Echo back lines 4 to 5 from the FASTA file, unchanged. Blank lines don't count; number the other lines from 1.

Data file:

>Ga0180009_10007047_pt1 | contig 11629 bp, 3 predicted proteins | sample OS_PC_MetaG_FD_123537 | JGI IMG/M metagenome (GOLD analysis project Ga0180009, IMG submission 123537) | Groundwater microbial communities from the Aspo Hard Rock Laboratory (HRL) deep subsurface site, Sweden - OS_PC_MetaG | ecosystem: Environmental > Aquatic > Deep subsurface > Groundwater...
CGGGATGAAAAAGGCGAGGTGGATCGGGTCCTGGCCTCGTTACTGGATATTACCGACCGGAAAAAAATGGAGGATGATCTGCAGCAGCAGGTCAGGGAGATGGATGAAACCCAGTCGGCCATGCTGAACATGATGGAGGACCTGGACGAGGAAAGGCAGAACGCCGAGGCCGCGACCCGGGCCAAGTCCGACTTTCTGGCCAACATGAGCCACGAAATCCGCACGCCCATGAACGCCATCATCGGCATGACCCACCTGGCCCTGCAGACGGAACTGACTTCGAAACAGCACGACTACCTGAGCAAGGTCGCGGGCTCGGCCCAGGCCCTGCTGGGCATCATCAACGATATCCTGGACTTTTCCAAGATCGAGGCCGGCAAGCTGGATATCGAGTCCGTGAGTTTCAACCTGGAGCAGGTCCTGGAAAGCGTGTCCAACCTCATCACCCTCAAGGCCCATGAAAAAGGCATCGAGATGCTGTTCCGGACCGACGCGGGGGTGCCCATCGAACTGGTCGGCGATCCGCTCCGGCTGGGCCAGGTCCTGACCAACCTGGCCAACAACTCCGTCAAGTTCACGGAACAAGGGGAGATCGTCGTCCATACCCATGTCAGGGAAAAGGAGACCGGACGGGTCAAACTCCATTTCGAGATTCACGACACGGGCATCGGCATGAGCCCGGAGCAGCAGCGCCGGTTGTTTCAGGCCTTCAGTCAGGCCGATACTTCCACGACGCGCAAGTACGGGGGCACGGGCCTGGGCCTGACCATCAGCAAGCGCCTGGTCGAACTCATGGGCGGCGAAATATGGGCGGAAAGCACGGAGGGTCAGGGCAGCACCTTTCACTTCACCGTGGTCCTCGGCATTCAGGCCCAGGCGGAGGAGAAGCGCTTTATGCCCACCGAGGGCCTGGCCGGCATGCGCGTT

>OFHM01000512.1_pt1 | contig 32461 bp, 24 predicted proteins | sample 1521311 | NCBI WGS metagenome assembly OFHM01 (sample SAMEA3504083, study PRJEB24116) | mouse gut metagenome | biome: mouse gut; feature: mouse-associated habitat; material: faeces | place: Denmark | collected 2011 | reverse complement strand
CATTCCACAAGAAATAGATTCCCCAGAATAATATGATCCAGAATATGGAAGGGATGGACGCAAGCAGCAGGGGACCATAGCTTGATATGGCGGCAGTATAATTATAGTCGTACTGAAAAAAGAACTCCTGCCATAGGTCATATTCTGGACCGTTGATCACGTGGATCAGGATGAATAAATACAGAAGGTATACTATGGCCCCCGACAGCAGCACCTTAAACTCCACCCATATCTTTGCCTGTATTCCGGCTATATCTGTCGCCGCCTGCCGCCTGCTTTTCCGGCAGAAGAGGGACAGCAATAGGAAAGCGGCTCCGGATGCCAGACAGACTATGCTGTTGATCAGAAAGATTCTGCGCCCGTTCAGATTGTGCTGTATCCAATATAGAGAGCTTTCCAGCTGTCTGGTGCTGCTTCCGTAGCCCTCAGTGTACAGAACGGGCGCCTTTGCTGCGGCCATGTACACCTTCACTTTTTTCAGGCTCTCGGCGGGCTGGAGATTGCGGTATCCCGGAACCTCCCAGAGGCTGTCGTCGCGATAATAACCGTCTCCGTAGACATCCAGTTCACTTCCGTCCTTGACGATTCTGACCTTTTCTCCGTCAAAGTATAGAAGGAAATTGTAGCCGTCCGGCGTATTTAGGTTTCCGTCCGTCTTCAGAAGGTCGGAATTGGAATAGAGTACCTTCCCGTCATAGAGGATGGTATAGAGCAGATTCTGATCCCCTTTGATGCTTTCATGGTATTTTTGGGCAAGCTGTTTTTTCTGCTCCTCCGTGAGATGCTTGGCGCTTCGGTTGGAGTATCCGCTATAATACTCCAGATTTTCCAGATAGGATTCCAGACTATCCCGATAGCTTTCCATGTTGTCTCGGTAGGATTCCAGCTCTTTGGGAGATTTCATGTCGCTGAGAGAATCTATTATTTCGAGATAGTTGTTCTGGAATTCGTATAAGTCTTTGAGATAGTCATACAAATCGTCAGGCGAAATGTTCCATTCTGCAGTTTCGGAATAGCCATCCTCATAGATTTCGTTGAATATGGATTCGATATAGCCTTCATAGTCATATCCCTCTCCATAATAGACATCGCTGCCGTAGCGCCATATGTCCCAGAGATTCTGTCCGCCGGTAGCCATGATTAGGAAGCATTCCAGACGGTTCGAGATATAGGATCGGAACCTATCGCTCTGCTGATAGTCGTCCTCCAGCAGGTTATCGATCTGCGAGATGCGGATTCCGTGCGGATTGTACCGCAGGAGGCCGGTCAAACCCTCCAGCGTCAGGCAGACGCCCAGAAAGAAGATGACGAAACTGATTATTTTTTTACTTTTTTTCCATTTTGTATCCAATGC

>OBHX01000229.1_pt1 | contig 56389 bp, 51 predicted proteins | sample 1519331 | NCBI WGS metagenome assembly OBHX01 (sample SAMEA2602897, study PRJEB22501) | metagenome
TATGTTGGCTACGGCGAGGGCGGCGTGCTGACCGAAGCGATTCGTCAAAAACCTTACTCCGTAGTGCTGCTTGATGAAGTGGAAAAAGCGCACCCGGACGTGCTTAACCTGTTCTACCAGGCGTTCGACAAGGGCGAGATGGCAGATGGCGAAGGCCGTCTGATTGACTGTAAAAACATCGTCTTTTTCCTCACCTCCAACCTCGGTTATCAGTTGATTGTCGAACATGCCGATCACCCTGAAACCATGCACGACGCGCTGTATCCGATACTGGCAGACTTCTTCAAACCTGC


CATTCCACAAGAAATAGATTCCCCAGAATAATATGATCCAGAATATGGAAGGGATGGACGCAAGCAGCAGGGGACCATAGCTTGATATGGCGGCAGTATAATTATAGTCGTACTGAAAAAAGAACTCCTGCCATAGGTCATATTCTGGACCGTTGATCACGTGGATCAGGATGAATAAATACAGAAGGTATACTATGGCCCCCGACAGCAGCACCTTAAACTCCACCCATATCTTTGCCTGTATTCCGGCTATATCTGTCGCCGCCTGCCGCCTGCTTTTCCGGCAGAAGAGGGACAGCAATAGGAAAGCGGCTCCGGATGCCAGACAGACTATGCTGTTGATCAGAAAGATTCTGCGCCCGTTCAGATTGTGCTGTATCCAATATAGAGAGCTTTCCAGCTGTCTGGTGCTGCTTCCGTAGCCCTCAGTGTACAGAACGGGCGCCTTTGCTGCGGCCATGTACACCTTCACTTTTTTCAGGCTCTCGGCGGGCTGGAGATTGCGGTATCCCGGAACCTCCCAGAGGCTGTCGTCGCGATAATAACCGTCTCCGTAGACATCCAGTTCACTTCCGTCCTTGACGATTCTGACCTTTTCTCCGTCAAAGTATAGAAGGAAATTGTAGCCGTCCGGCGTATTTAGGTTTCCGTCCGTCTTCAGAAGGTCGGAATTGGAATAGAGTACCTTCCCGTCATAGAGGATGGTATAGAGCAGATTCTGATCCCCTTTGATGCTTTCATGGTATTTTTGGGCAAGCTGTTTTTTCTGCTCCTCCGTGAGATGCTTGGCGCTTCGGTTGGAGTATCCGCTATAATACTCCAGATTTTCCAGATAGGATTCCAGACTATCCCGATAGCTTTCCATGTTGTCTCGGTAGGATTCCAGCTCTTTGGGAGATTTCATGTCGCTGAGAGAATCTATTATTTCGAGATAGTTGTTCTGGAATTCGTATAAGTCTTTGAGATAGTCATACAAATCGTCAGGCGAAATGTTCCATTCTGCAGTTTCGGAATAGCCATCCTCATAGATTTCGTTGAATATGGATTCGATATAGCCTTCATAGTCATATCCCTCTCCATAATAGACATCGCTGCCGTAGCGCCATATGTCCCAGAGATTCTGTCCGCCGGTAGCCATGATTAGGAAGCATTCCAGACGGTTCGAGATATAGGATCGGAACCTATCGCTCTGCTGATAGTCGTCCTCCAGCAGGTTATCGATCTGCGAGATGCGGATTCCGTGCGGATTGTACCGCAGGAGGCCGGTCAAACCCTCCAGCGTCAGGCAGACGCCCAGAAAGAAGATGACGAAACTGATTATTTTTTTACTTTTTTTCCATTTTGTATCCAATGC

>OBHX01000229.1_pt1 | contig 56389 bp, 51 predicted proteins | sample 1519331 | NCBI WGS metagenome assembly OBHX01 (sample SAMEA2602897, study PRJEB22501) | metagenome